Dr Vijay Chandru, president, Association of Biotechnology Led Enterprises
The ABLE is disappointed that the budget 2011 had nothing for the life sciences sector. We were looking for some positive indicators to spur growth of the sector and announcements to make diagnostics and drugs for life threatening diseases such as cancer affordable to all sections of the society. Even though there has been an increased outlay for agriculture, this is unlikely to have any significant impact on technology-driven agribiotechnology. It remains to be seen if the support for cold chain facilities have any direct benefit for the pharmaceutical and life science sector.

Dr Raju Barwale, managing director, Mahyco
The budget announcements have acknowledged the imperative need to maximize crop yields to meet the growing demand for food grains and ensure sustainable increase in agricultural productivity. As we step forward into the decade of innovation, players in agriculture industry and allied sectors are hopeful of achieving the indicated 5.4 percent sectoral growth and contributing to the country's economic growth.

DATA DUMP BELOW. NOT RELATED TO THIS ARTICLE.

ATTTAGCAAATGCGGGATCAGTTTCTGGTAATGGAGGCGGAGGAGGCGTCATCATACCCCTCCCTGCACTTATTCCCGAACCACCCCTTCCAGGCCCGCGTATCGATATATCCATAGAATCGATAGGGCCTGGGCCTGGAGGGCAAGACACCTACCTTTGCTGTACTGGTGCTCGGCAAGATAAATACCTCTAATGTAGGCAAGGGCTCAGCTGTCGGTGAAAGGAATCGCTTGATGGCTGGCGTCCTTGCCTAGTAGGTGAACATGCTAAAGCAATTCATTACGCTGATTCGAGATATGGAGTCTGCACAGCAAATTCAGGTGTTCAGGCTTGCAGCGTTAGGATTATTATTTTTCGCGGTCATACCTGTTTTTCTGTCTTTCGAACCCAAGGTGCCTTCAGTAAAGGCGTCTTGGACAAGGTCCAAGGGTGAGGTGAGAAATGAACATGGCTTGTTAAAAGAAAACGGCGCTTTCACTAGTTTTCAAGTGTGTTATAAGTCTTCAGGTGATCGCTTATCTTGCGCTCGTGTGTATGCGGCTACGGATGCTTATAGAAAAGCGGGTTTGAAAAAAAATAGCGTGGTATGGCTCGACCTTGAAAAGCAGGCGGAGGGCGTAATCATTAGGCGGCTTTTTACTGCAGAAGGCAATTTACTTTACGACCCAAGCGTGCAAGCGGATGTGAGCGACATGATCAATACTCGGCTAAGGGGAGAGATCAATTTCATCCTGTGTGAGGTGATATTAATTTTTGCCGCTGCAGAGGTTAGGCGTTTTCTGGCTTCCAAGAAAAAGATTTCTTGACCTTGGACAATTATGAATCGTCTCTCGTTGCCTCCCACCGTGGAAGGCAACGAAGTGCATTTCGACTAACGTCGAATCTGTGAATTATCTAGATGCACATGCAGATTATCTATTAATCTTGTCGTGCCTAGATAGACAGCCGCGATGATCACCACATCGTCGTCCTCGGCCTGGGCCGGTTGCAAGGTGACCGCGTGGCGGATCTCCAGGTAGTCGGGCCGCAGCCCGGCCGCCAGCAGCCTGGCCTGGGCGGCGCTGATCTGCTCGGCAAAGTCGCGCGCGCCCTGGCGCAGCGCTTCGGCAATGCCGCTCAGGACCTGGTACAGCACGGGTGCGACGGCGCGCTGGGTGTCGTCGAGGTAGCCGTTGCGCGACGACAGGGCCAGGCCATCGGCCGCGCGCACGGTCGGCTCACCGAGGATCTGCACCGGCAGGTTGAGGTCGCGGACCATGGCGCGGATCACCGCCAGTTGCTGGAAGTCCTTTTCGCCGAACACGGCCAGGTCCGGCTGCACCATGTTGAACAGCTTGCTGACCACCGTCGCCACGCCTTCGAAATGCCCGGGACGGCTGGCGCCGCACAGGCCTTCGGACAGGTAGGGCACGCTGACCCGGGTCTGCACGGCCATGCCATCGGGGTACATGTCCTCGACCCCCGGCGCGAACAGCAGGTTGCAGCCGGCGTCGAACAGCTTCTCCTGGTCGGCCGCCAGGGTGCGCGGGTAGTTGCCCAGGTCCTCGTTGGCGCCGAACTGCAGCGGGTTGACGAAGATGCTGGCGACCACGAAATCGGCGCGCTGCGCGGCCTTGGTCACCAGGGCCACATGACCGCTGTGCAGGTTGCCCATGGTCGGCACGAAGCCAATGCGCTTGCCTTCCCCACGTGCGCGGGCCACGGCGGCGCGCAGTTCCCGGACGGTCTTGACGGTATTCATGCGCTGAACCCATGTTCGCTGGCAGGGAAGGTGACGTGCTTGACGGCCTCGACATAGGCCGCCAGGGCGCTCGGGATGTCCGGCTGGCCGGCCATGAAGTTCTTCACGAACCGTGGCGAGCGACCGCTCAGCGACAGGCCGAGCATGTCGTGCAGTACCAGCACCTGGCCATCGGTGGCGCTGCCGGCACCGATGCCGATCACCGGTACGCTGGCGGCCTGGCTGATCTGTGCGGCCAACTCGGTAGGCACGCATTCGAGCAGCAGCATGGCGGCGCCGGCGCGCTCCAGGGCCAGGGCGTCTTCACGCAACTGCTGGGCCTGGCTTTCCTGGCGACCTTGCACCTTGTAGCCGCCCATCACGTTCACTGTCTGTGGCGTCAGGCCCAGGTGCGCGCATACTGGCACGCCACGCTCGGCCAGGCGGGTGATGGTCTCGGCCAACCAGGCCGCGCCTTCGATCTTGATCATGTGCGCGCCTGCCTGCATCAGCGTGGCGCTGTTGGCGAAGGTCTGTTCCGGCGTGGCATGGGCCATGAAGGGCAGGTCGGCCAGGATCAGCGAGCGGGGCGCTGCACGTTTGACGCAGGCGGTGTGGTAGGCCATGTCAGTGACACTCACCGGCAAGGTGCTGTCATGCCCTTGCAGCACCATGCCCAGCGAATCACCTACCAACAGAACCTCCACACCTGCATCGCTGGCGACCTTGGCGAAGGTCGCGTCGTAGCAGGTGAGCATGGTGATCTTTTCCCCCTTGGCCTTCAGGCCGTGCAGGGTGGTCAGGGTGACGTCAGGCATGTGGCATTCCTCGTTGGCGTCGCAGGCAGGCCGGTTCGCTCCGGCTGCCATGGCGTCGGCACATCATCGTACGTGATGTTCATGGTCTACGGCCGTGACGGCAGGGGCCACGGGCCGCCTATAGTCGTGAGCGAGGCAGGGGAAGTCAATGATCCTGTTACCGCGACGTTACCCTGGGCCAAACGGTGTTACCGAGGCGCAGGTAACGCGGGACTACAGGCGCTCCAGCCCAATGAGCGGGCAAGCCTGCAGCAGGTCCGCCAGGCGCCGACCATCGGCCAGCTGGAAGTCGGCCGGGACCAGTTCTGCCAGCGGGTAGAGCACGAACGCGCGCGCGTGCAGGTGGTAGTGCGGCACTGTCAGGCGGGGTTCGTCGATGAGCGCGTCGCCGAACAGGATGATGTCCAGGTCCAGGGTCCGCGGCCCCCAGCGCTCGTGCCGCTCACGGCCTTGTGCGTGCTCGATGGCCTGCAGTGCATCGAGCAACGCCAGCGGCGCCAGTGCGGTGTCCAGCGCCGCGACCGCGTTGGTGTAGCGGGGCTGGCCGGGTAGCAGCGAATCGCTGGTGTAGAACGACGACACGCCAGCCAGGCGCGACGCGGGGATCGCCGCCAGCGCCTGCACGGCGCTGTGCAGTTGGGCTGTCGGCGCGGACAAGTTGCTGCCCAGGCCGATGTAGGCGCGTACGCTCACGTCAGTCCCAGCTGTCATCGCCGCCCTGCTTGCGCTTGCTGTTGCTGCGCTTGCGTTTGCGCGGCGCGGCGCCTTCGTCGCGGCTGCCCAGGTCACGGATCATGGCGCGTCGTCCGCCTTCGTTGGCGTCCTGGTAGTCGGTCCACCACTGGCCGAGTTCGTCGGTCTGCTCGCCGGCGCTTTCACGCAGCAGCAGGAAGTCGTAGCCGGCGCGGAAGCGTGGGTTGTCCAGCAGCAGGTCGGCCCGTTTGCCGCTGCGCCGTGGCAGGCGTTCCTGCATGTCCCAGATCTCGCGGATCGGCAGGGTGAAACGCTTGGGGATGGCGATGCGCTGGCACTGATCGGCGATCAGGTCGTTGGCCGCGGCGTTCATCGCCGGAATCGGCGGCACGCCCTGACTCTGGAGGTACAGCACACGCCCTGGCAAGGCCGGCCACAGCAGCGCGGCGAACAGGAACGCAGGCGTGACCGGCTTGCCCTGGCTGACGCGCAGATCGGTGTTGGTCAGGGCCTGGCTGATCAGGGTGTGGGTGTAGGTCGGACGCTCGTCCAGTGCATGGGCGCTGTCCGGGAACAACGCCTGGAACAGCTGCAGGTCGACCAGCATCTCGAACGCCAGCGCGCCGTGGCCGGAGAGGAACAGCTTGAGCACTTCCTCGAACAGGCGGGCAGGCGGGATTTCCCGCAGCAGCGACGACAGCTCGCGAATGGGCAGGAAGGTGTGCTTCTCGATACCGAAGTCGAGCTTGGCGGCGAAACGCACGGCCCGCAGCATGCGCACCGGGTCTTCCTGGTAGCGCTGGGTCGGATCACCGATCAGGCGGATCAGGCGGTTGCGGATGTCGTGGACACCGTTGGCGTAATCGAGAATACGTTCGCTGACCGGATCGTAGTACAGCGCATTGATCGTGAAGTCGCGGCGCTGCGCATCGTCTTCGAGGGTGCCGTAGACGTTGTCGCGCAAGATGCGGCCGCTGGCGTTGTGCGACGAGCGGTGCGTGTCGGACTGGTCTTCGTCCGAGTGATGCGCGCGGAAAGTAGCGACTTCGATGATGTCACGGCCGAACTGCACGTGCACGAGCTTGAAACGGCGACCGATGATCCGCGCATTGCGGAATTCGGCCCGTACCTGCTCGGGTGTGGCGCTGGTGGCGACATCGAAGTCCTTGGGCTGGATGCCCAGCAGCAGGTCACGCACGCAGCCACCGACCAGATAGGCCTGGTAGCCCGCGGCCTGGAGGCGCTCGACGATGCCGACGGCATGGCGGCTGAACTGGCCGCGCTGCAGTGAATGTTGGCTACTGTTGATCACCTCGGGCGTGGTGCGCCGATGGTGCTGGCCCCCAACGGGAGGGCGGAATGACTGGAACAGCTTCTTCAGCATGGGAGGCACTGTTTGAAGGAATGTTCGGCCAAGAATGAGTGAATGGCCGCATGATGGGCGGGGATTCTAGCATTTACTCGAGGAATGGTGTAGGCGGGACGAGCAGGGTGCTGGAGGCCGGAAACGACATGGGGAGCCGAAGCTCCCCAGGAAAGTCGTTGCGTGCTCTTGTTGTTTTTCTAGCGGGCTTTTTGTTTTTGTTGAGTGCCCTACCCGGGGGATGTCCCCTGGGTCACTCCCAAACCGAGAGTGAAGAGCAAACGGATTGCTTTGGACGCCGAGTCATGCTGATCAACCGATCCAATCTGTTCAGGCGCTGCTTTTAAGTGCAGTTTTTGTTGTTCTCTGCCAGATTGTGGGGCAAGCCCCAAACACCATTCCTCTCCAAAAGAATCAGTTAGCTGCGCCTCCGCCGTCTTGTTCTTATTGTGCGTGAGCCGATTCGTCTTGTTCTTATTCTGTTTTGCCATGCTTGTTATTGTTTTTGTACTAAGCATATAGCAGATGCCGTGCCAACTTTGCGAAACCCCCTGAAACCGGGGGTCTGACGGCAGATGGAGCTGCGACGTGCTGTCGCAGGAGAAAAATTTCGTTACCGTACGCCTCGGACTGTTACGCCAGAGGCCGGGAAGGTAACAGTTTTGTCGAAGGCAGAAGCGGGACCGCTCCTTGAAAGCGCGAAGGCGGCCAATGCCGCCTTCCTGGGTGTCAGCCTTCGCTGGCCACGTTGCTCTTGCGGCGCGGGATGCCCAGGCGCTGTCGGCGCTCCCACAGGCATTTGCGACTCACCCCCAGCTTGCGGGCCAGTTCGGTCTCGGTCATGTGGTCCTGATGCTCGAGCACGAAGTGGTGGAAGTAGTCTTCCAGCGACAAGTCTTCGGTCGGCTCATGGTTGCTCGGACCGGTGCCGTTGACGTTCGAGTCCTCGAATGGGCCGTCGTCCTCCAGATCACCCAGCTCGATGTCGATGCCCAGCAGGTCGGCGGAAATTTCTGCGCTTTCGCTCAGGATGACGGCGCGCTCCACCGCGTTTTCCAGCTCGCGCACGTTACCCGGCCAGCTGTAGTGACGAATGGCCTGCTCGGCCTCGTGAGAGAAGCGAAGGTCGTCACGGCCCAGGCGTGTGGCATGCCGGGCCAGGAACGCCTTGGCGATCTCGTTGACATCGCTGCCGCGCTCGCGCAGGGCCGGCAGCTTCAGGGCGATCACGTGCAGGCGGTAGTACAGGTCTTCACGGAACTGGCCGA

The initiatives to raise the target credit flow and provide access to easy affordable credit will play a pivotal role in ensuring income security for the small and marginal farmers who own over 80 percent of the farm holdings in the country. Indian agriculture with the support of productivity stimulus outlay of $1.11 billion (5,000 crore), growing impetus for farm development, interest subsidy to farmers and support for food crop cultivation in rain fed areas, particularly focusing on eastern regions, will help bridge the gap between highest and lowest producers.

Nayantara Som in Mumbai

Leave a Reply Sign in

Notify me of follow-up comments via e-mail address

Post Comment

Survey Box


GST: Boon or Bane for Healthcare?

Send this article by email